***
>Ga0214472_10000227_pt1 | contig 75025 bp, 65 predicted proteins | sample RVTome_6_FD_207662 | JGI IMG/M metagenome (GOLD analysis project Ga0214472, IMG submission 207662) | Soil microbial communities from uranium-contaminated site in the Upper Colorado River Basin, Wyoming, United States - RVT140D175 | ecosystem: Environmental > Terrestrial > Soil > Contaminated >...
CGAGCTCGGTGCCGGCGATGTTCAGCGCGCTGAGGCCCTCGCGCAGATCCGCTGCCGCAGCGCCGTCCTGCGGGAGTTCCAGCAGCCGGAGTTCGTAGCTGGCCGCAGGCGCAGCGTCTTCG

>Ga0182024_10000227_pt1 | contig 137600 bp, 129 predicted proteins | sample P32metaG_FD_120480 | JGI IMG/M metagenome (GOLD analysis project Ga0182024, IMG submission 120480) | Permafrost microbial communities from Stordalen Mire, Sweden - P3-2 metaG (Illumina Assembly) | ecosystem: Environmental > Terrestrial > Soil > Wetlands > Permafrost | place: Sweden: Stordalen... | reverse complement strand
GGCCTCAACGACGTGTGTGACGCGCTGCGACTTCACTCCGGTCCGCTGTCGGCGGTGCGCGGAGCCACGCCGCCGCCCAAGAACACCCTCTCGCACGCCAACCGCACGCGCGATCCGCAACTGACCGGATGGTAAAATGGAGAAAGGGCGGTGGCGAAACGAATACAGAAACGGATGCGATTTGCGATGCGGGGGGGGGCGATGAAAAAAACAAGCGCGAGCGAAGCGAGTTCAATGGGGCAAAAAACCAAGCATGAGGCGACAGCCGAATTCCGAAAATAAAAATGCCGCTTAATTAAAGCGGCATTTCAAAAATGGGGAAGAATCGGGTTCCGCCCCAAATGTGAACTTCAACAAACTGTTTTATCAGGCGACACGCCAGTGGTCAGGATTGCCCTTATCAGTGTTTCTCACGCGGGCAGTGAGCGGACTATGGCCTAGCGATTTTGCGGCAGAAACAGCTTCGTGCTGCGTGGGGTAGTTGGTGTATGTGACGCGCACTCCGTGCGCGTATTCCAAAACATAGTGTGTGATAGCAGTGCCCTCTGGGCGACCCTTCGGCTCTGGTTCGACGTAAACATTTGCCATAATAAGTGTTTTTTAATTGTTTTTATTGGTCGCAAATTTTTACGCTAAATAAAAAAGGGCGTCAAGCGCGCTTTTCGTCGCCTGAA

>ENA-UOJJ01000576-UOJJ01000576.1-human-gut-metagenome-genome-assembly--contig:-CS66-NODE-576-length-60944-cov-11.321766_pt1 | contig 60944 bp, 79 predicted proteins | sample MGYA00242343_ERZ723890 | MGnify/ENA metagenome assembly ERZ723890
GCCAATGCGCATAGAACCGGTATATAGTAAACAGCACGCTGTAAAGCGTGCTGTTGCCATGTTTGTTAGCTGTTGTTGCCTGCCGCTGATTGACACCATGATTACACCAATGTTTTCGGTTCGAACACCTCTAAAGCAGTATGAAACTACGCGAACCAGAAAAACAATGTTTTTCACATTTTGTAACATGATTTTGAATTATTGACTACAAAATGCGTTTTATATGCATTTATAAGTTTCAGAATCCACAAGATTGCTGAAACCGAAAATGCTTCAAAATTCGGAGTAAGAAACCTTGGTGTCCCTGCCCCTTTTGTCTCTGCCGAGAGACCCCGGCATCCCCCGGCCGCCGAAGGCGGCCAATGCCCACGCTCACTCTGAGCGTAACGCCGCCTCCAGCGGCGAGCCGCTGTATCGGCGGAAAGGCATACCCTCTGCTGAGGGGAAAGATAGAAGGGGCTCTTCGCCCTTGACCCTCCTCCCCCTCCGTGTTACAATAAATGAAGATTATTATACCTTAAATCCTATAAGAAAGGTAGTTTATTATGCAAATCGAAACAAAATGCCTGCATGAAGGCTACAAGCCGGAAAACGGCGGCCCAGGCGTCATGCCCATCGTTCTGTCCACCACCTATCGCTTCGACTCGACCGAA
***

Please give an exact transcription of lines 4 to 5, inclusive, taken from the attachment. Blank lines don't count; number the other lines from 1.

GGCCTCAACGACGTGTGTGACGCGCTGCGACTTCACTCCGGTCCGCTGTCGGCGGTGCGCGGAGCCACGCCGCCGCCCAAGAACACCCTCTCGCACGCCAACCGCACGCGCGATCCGCAACTGACCGGATGGTAAAATGGAGAAAGGGCGGTGGCGAAACGAATACAGAAACGGATGCGATTTGCGATGCGGGGGGGGGCGATGAAAAAAACAAGCGCGAGCGAAGCGAGTTCAATGGGGCAAAAAACCAAGCATGAGGCGACAGCCGAATTCCGAAAATAAAAATGCCGCTTAATTAAAGCGGCATTTCAAAAATGGGGAAGAATCGGGTTCCGCCCCAAATGTGAACTTCAACAAACTGTTTTATCAGGCGACACGCCAGTGGTCAGGATTGCCCTTATCAGTGTTTCTCACGCGGGCAGTGAGCGGACTATGGCCTAGCGATTTTGCGGCAGAAACAGCTTCGTGCTGCGTGGGGTAGTTGGTGTATGTGACGCGCACTCCGTGCGCGTATTCCAAAACATAGTGTGTGATAGCAGTGCCCTCTGGGCGACCCTTCGGCTCTGGTTCGACGTAAACATTTGCCATAATAAGTGTTTTTTAATTGTTTTTATTGGTCGCAAATTTTTACGCTAAATAAAAAAGGGCGTCAAGCGCGCTTTTCGTCGCCTGAA

>ENA-UOJJ01000576-UOJJ01000576.1-human-gut-metagenome-genome-assembly--contig:-CS66-NODE-576-length-60944-cov-11.321766_pt1 | contig 60944 bp, 79 predicted proteins | sample MGYA00242343_ERZ723890 | MGnify/ENA metagenome assembly ERZ723890